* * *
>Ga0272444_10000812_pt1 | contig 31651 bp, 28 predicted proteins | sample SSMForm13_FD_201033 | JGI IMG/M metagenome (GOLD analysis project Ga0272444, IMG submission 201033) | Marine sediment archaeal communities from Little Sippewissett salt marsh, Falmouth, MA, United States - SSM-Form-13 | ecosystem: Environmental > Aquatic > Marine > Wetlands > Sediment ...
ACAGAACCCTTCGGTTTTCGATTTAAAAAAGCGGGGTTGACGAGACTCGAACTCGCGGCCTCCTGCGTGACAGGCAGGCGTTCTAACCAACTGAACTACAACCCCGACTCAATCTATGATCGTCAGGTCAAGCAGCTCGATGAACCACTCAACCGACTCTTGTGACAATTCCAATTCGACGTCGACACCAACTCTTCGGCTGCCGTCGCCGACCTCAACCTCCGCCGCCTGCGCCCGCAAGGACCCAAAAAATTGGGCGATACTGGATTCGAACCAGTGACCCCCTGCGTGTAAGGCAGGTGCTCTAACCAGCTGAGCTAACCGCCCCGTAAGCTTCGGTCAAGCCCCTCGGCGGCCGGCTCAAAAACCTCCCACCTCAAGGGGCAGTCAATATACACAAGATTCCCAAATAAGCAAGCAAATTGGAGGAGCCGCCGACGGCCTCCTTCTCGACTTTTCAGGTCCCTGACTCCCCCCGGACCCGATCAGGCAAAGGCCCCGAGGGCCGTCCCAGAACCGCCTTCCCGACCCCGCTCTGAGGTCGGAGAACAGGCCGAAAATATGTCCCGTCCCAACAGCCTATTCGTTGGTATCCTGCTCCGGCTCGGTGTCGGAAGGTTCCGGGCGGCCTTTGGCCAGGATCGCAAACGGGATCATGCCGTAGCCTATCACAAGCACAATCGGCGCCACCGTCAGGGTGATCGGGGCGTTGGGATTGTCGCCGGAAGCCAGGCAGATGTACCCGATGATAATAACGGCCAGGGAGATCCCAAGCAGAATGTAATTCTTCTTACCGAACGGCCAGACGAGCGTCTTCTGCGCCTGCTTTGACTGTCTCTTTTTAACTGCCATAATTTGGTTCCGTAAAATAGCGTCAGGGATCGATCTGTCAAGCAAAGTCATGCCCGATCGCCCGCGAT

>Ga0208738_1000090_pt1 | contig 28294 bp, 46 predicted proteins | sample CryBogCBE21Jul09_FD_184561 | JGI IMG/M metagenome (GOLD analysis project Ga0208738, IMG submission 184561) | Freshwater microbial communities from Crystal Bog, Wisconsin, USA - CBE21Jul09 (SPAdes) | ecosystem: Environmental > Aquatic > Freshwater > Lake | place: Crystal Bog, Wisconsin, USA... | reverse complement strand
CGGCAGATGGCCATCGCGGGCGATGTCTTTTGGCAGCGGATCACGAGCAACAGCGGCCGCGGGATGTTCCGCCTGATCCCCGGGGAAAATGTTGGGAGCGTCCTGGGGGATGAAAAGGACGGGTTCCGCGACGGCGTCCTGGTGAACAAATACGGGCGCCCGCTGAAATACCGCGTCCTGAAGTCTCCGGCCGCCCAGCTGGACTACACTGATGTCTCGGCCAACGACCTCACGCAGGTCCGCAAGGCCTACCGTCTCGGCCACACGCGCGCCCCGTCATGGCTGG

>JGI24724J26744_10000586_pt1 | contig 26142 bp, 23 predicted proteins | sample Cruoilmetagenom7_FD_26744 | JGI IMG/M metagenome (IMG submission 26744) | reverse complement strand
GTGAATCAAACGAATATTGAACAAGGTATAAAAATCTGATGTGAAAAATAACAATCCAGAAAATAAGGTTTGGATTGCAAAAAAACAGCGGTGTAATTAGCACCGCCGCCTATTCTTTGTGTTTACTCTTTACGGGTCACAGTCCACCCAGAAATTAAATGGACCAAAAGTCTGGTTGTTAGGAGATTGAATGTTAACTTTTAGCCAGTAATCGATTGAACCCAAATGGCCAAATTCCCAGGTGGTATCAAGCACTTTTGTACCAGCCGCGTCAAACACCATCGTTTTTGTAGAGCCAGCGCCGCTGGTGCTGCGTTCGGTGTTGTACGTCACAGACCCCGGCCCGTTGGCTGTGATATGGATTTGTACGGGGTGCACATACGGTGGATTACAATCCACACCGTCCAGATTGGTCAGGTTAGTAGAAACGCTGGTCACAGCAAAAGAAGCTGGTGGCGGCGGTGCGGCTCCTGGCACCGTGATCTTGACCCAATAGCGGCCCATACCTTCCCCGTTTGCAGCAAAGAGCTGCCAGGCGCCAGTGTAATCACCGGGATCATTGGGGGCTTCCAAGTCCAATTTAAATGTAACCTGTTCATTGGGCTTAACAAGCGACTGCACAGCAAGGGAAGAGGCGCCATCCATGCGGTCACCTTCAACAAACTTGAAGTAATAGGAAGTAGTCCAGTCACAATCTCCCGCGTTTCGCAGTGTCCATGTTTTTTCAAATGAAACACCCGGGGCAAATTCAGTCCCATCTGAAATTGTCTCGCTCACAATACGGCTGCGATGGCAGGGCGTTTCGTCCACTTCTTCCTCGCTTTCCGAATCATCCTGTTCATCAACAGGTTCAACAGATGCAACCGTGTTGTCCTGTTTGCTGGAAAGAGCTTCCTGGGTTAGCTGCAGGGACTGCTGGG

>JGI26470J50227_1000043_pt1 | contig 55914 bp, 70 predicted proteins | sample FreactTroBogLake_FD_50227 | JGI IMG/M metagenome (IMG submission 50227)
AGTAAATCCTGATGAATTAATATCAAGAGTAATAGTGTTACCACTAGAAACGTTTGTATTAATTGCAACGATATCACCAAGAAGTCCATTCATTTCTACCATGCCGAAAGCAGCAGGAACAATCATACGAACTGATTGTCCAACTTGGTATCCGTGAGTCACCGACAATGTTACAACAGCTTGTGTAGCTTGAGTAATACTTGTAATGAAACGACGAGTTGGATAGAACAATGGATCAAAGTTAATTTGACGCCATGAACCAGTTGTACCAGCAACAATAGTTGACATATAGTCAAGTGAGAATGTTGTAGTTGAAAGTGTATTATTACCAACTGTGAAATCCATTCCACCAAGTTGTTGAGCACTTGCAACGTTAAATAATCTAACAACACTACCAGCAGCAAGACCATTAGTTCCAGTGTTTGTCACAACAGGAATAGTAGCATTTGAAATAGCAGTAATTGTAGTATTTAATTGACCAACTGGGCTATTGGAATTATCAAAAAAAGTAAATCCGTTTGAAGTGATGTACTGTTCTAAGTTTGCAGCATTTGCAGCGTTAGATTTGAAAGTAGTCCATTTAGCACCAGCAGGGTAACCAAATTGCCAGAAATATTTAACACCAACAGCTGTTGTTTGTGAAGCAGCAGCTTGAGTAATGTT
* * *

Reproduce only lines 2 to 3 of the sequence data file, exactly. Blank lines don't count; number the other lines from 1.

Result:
ACAGAACCCTTCGGTTTTCGATTTAAAAAAGCGGGGTTGACGAGACTCGAACTCGCGGCCTCCTGCGTGACAGGCAGGCGTTCTAACCAACTGAACTACAACCCCGACTCAATCTATGATCGTCAGGTCAAGCAGCTCGATGAACCACTCAACCGACTCTTGTGACAATTCCAATTCGACGTCGACACCAACTCTTCGGCTGCCGTCGCCGACCTCAACCTCCGCCGCCTGCGCCCGCAAGGACCCAAAAAATTGGGCGATACTGGATTCGAACCAGTGACCCCCTGCGTGTAAGGCAGGTGCTCTAACCAGCTGAGCTAACCGCCCCGTAAGCTTCGGTCAAGCCCCTCGGCGGCCGGCTCAAAAACCTCCCACCTCAAGGGGCAGTCAATATACACAAGATTCCCAAATAAGCAAGCAAATTGGAGGAGCCGCCGACGGCCTCCTTCTCGACTTTTCAGGTCCCTGACTCCCCCCGGACCCGATCAGGCAAAGGCCCCGAGGGCCGTCCCAGAACCGCCTTCCCGACCCCGCTCTGAGGTCGGAGAACAGGCCGAAAATATGTCCCGTCCCAACAGCCTATTCGTTGGTATCCTGCTCCGGCTCGGTGTCGGAAGGTTCCGGGCGGCCTTTGGCCAGGATCGCAAACGGGATCATGCCGTAGCCTATCACAAGCACAATCGGCGCCACCGTCAGGGTGATCGGGGCGTTGGGATTGTCGCCGGAAGCCAGGCAGATGTACCCGATGATAATAACGGCCAGGGAGATCCCAAGCAGAATGTAATTCTTCTTACCGAACGGCCAGACGAGCGTCTTCTGCGCCTGCTTTGACTGTCTCTTTTTAACTGCCATAATTTGGTTCCGTAAAATAGCGTCAGGGATCGATCTGTCAAGCAAAGTCATGCCCGATCGCCCGCGAT

>Ga0208738_1000090_pt1 | contig 28294 bp, 46 predicted proteins | sample CryBogCBE21Jul09_FD_184561 | JGI IMG/M metagenome (GOLD analysis project Ga0208738, IMG submission 184561) | Freshwater microbial communities from Crystal Bog, Wisconsin, USA - CBE21Jul09 (SPAdes) | ecosystem: Environmental > Aquatic > Freshwater > Lake | place: Crystal Bog, Wisconsin, USA... | reverse complement strand